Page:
Christopher Bunick, MD, PhD, discusses the major study conclusions about the safety of upadacitinib as a treatment for atopic dermatitis.
Christopher Bunick, MD, PhD: If we compare these rates to the background population, what does it mean? How can you properly understand the event rates per 100 patient-years for these serious adverse events and special interests if you don’t understand the background rates in atopic dermatitis [AD] or general population? From the 4-year safety data of upadacitinib, we’re showing the malignancy rates, excluding nonmelanoma skin cancer for UK patients with AD that’s mild to severe. The incidence rate per 100 patient-years is around 0.33. For the general US population, it’s around 0.45. So the upadacitinib malignancy rates are right there, equivalent to the background rates in the general US population or the AD population, showing that there’s a coherence between the rates being seen. Upadacitinib isn’t shooting up malignancy rates much beyond what we’re seeing in the background [for patients with] AD or the general population.
The same thing holds for MACEs [major adverse cardiovascular events] and VTE [venous thromboembolism], where MACE and VTE rates were less than 0.1 for event per 100 patient-years. In a Danish population with moderate to severe AD, the incidence rate was 0.63. VTE in US patients with moderate to severe AD was 0.31. I’m hoping that these data are convincing you that upadacitinib has consistently low rates of adverse events in 2 to 4 years, supporting its safety for long-term use in patients with AD.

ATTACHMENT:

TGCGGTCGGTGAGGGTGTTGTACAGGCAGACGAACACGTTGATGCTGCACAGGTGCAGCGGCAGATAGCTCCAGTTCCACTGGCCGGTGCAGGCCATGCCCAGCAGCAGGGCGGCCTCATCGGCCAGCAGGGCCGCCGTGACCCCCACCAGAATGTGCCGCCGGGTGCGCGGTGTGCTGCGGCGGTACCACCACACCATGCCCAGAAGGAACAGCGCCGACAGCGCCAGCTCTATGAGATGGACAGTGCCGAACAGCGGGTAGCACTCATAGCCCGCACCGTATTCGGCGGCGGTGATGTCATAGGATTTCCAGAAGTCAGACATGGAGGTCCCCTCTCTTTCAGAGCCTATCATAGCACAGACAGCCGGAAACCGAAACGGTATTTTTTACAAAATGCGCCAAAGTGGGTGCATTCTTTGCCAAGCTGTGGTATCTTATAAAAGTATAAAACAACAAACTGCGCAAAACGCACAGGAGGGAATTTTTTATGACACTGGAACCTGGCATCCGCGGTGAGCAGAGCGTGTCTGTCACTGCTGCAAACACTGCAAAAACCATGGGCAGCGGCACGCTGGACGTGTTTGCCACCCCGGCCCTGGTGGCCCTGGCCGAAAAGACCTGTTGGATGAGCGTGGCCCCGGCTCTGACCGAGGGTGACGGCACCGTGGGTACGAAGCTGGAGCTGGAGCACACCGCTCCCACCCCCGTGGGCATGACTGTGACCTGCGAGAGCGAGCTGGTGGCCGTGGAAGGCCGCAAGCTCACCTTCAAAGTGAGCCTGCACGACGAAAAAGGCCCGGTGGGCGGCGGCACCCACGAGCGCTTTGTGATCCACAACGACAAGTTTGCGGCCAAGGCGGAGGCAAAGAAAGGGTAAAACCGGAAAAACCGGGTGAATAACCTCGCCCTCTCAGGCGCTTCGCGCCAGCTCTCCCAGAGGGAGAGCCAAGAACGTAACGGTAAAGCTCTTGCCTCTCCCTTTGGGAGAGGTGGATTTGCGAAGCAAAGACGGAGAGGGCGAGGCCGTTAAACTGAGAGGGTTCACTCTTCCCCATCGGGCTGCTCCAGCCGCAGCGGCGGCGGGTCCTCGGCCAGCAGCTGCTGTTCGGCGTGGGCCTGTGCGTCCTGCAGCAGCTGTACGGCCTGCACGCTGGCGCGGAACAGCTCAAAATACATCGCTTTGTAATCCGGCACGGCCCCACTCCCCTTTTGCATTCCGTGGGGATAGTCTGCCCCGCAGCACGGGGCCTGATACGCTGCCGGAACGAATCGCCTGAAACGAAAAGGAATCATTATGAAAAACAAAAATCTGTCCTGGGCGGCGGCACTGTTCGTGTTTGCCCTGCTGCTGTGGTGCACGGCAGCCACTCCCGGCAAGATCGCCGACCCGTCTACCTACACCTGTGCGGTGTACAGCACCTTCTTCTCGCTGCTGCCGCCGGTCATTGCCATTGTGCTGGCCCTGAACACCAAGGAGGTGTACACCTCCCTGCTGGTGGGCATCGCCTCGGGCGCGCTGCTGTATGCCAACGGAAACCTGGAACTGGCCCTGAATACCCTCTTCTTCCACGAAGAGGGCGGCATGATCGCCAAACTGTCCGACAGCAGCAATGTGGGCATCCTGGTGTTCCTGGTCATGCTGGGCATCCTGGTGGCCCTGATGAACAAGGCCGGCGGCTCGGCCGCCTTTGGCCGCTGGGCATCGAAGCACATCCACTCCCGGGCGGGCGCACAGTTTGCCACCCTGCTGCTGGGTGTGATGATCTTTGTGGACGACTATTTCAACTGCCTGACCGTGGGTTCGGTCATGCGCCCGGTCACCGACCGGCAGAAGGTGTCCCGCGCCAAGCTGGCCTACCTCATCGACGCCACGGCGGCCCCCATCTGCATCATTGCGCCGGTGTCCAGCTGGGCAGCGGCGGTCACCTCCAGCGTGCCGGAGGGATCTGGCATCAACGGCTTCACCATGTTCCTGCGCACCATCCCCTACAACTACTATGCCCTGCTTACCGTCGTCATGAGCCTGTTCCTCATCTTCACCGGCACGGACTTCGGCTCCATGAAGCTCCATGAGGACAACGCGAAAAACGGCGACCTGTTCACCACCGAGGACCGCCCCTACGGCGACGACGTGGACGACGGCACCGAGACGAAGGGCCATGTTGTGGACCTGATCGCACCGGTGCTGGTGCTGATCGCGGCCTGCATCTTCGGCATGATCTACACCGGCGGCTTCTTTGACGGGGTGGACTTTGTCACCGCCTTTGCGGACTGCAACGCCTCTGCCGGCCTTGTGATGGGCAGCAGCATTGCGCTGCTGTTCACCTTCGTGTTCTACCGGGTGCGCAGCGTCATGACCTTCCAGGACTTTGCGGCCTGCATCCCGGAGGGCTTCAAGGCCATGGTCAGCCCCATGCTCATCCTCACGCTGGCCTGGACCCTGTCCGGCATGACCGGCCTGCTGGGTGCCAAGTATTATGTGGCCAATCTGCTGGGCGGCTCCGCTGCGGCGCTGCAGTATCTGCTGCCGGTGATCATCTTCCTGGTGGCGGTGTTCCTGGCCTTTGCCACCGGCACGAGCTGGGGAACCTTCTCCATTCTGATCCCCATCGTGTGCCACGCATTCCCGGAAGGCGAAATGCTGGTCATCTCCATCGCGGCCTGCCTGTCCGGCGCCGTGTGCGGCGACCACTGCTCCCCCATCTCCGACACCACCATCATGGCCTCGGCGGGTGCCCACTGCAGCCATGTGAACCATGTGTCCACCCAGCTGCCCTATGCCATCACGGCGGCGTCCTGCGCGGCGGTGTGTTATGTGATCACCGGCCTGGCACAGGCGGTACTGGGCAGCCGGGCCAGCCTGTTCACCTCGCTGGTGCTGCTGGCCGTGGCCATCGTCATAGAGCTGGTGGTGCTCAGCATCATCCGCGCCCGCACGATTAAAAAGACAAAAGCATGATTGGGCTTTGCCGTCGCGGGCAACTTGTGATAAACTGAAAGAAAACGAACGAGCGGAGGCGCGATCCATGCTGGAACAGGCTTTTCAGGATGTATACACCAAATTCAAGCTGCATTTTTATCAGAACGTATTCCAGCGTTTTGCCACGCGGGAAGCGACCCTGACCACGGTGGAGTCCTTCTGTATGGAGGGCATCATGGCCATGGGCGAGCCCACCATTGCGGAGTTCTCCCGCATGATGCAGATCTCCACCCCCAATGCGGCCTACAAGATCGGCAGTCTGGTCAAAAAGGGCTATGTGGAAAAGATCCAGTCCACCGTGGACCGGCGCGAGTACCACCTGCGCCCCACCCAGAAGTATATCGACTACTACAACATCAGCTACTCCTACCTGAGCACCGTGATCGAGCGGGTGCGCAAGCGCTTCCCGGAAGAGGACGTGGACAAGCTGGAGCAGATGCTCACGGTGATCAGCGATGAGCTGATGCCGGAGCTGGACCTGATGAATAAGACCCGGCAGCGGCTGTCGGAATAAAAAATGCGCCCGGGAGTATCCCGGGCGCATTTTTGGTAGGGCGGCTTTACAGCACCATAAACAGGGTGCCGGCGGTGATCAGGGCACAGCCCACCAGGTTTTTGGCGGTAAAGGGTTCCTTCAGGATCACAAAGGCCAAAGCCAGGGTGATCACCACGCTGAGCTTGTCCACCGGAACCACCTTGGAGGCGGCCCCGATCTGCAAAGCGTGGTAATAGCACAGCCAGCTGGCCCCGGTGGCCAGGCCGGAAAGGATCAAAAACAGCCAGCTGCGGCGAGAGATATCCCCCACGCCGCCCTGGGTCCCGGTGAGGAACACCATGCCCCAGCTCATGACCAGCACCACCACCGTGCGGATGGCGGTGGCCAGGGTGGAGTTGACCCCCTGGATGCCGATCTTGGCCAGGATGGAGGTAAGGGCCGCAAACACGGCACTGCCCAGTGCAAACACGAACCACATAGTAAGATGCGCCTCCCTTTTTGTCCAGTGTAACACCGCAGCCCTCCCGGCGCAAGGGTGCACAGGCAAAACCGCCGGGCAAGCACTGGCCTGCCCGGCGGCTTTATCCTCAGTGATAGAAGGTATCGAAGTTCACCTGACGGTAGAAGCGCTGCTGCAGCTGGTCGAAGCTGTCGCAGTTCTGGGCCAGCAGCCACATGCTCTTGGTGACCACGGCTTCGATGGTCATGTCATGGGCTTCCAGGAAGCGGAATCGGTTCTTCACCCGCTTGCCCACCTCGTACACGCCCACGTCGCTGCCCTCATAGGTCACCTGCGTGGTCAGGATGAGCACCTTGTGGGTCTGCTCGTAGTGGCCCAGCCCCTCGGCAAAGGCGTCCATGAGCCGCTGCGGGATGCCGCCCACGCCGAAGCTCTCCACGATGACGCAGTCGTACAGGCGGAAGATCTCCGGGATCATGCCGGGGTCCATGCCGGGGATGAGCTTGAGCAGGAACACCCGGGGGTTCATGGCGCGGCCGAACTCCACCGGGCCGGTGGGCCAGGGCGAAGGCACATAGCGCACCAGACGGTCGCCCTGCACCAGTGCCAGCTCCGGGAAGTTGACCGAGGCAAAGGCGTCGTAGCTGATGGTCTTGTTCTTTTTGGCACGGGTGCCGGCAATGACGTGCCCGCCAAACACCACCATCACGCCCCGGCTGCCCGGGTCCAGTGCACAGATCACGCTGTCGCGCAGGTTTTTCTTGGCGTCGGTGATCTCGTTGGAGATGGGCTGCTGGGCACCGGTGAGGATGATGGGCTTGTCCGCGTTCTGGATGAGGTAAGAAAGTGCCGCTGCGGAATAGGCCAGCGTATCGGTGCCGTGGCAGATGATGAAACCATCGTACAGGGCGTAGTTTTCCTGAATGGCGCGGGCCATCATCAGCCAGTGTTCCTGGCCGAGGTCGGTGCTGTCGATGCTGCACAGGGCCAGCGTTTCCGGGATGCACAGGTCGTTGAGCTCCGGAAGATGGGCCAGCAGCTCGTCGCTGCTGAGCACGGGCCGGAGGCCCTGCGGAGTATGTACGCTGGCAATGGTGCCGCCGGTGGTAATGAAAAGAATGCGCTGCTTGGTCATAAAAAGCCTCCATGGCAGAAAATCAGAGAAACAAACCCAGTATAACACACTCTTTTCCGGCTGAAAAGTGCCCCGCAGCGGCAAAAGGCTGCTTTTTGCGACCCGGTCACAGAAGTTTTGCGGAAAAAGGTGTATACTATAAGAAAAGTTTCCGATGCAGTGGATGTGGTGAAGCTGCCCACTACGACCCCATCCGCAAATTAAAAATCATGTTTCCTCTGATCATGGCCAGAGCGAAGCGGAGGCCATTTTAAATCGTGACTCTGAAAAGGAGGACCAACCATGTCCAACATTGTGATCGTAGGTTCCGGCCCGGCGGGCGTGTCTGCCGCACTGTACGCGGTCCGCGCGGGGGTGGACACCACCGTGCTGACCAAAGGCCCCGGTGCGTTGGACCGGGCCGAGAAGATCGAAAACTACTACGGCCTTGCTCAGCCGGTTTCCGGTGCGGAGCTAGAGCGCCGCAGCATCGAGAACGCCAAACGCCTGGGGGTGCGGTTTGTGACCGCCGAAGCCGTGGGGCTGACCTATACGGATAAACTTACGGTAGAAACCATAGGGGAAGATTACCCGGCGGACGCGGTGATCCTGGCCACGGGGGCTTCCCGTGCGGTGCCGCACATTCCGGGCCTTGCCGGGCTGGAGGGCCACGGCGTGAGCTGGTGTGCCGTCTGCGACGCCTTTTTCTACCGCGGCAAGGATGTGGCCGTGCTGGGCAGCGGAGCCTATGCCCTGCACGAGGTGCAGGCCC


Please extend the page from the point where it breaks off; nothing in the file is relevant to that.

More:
The analyzed population was a good representation of your average 21st-century human, for whom the most common adverse event was herpes zoster. But we talked about the vaccine and how less than 5% of these patients were vaccinated and the need for the vaccine could help reduce this adverse event. We talked about MACE and VTE incidence rates being markedly below those of the background AD populations from Denmark or the US. Malignancy rates were at or below the malignancy rates in background populations. Of the 2700 patients analyzed over 4 years, there have been only 3 deaths related to COVID-19 infection with patients who have cardiovascular risk factors.
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